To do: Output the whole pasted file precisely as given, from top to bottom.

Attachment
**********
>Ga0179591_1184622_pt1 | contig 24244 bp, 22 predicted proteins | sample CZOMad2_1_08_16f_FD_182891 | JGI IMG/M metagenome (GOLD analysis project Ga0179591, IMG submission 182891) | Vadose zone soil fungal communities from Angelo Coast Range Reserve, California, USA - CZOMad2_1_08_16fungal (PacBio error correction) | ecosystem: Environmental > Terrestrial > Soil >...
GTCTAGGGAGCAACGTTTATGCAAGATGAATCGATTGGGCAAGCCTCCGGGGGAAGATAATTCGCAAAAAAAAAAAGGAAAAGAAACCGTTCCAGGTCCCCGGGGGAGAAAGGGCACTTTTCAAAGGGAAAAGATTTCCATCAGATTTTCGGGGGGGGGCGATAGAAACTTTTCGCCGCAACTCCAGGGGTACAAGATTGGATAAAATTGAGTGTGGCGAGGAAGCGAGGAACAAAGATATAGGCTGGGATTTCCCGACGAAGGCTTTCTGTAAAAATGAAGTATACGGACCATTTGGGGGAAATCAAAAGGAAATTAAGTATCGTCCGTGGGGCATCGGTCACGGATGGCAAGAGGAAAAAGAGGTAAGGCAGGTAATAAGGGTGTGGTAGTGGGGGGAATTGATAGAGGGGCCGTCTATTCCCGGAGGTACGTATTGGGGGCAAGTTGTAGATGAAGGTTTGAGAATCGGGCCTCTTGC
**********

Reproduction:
>Ga0179591_1184622_pt1 | contig 24244 bp, 22 predicted proteins | sample CZOMad2_1_08_16f_FD_182891 | JGI IMG/M metagenome (GOLD analysis project Ga0179591, IMG submission 182891) | Vadose zone soil fungal communities from Angelo Coast Range Reserve, California, USA - CZOMad2_1_08_16fungal (PacBio error correction) | ecosystem: Environmental > Terrestrial > Soil >...
GTCTAGGGAGCAACGTTTATGCAAGATGAATCGATTGGGCAAGCCTCCGGGGGAAGATAATTCGCAAAAAAAAAAAGGAAAAGAAACCGTTCCAGGTCCCCGGGGGAGAAAGGGCACTTTTCAAAGGGAAAAGATTTCCATCAGATTTTCGGGGGGGGGCGATAGAAACTTTTCGCCGCAACTCCAGGGGTACAAGATTGGATAAAATTGAGTGTGGCGAGGAAGCGAGGAACAAAGATATAGGCTGGGATTTCCCGACGAAGGCTTTCTGTAAAAATGAAGTATACGGACCATTTGGGGGAAATCAAAAGGAAATTAAGTATCGTCCGTGGGGCATCGGTCACGGATGGCAAGAGGAAAAAGAGGTAAGGCAGGTAATAAGGGTGTGGTAGTGGGGGGAATTGATAGAGGGGCCGTCTATTCCCGGAGGTACGTATTGGGGGCAAGTTGTAGATGAAGGTTTGAGAATCGGGCCTCTTGC